In the Interest of S.W.J.P.D. et al., children.
The mother of S.W.J.P.D. and D.L.L. appeals from the juvenile court's order terminating her parental rights, arguing that the court failed to make proper findings of fact and conclusions of law. Since we agree that the juvenile court failed to make such findings, which are required by law, we remand the case with the direction that the juvenile court vacate its judgment and issue a new order including both findings of fact and conclusions of law.
A juvenile court's termination of parental rights is a two-step process.
The first step requires a finding of parental misconduct or inability, which requires clear and convincing evidence that: (1) the child is deprived; (2) lack of proper parental care or control is the cause of the deprivation; (3) such cause of deprivation is likely to continue; and (4) the continued deprivation will cause or is likely to cause serious physical, mental, emotional, or moral harm to the child. If these four factors are satisfied, the court must then determine whether termination of parental rights is in the child's best interest, considering physical, mental, emotional, and moral condition and needs, including the need for a secure and stable home.
(Footnotes omitted.) In the Interest of T.F., 250 Ga.App. 96, 98(1), 550 S.E.2d 473 (2001); see also OCGA § 15-11-94(a), (b)(4)(A)(i)-(iv). On appeal from a termination order, we view the evidence in the light most favorable to the appellee and determine whether any rational trier of fact could have found by clear and convincing evidence that the biological parent's rights to custody have been lost. In the Interest of F.C., 248 Ga.App. 675, 549 S.E.2d 125 (2001).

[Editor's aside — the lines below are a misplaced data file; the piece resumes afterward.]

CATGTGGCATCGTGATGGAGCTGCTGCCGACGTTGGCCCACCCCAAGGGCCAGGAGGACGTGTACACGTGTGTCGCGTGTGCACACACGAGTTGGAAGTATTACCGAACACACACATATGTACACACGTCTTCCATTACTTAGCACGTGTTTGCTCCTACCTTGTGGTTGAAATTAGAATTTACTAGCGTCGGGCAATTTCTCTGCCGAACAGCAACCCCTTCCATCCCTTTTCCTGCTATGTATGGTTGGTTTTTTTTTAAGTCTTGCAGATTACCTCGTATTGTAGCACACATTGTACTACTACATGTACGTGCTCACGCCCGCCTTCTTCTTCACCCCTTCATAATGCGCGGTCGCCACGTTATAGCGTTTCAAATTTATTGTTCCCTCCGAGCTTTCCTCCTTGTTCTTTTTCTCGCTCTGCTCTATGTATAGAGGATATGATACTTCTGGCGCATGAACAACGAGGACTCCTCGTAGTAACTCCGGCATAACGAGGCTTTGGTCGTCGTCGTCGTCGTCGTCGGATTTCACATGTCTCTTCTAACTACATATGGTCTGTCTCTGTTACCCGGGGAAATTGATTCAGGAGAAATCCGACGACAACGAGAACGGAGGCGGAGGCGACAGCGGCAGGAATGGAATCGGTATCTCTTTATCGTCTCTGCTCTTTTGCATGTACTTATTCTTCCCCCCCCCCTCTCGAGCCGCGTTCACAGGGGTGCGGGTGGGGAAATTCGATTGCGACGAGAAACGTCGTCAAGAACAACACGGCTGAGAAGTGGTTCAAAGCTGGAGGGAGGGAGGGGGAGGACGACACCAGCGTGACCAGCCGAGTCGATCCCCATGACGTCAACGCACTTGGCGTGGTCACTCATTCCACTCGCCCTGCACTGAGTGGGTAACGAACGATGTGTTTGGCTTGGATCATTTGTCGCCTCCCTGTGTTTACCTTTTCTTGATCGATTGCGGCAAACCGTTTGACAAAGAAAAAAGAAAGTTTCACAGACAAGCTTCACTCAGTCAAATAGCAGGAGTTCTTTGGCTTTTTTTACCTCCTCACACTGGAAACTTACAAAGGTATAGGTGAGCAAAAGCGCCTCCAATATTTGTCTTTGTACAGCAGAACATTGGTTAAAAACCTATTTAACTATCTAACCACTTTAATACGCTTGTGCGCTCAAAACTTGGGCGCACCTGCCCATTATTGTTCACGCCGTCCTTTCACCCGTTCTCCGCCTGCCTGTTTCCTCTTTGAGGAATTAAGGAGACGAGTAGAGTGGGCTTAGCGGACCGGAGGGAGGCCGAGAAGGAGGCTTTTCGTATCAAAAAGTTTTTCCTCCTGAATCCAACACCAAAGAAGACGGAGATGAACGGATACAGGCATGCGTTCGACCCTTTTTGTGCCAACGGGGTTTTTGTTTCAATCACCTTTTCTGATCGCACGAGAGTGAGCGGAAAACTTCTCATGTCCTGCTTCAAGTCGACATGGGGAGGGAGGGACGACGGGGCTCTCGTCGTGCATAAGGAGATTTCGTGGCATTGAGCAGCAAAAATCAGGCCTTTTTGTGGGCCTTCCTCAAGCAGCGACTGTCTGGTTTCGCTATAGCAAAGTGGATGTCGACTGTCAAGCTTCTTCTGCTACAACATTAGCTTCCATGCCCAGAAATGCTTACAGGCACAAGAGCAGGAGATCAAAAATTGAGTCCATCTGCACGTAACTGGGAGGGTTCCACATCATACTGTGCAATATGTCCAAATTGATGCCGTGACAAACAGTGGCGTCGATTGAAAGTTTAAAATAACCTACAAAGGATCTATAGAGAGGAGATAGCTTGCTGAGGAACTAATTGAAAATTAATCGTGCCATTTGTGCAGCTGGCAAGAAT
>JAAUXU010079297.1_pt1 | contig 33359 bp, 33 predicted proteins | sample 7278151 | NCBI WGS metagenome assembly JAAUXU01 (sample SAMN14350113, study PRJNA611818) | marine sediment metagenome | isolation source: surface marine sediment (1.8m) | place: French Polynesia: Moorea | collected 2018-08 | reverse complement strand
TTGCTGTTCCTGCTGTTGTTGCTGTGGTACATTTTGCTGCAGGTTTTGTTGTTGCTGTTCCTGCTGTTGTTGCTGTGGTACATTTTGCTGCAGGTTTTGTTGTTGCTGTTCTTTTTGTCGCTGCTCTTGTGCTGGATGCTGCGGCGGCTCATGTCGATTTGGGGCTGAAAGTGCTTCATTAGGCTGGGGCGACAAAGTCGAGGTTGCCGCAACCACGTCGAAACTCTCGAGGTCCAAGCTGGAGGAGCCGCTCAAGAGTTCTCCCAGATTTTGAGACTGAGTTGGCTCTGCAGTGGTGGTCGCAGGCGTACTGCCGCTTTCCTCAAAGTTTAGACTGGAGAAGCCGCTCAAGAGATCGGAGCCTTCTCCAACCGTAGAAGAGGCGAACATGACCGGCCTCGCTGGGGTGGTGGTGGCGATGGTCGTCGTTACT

The mother has chosen not to challenge the sufficiency of the evidence supporting the juvenile court's termination order. Instead, she asserts only that the juvenile court failed to make sufficiently specific findings of fact and conclusions of law as to each of the elements justifying termination under the statute. We agree.
It is well established that a juvenile court must make specific findings of fact and conclusions of law as to each statutory factor amounting to parental misconduct or inability before considering whether termination is in the best interest of the child or children. See OCGA § 15-11-94(b)(4)(A)(i)-(iv); Caldwell v. Broome, 166 Ga.App. 250, 251, 304 S.E.2d 98 (1983); Crook v. Ga. Dept. of Human Resources, 137 Ga.App. 817, 818, 224 S.E.2d 806 (1976).
Here, although the juvenile court identified the proper statute and burden of proof at the outset of its analysis, and included a litany of facts tending to prove the mother's inability by clear and convincing evidence, it failed to draw any explicit conclusions of law as to any of the four subfactors of OCGA § 15-11-94(b)(4)(A). Instead, the juvenile court proceeded to the conclusion that the mother was incapable of caring for her children by implication only, as follows: “Once a court determines that parental inability exists, it must then consider and decide whether termination of parental rights is in the best interest of the children.”
Accordingly, we vacate the judgment of the juvenile court and remand the case with direction to make appropriate findings of fact and conclusions of law, and to enter a new judgment based thereon. After this judgment is entered, the losing party shall be free to file another appeal. See Crook, supra, 137 Ga.App. at 819, 224 S.E.2d 806.
Judgment vacated and case remanded with direction.
BLACKBURN, P.J., and BERNES, J., concur.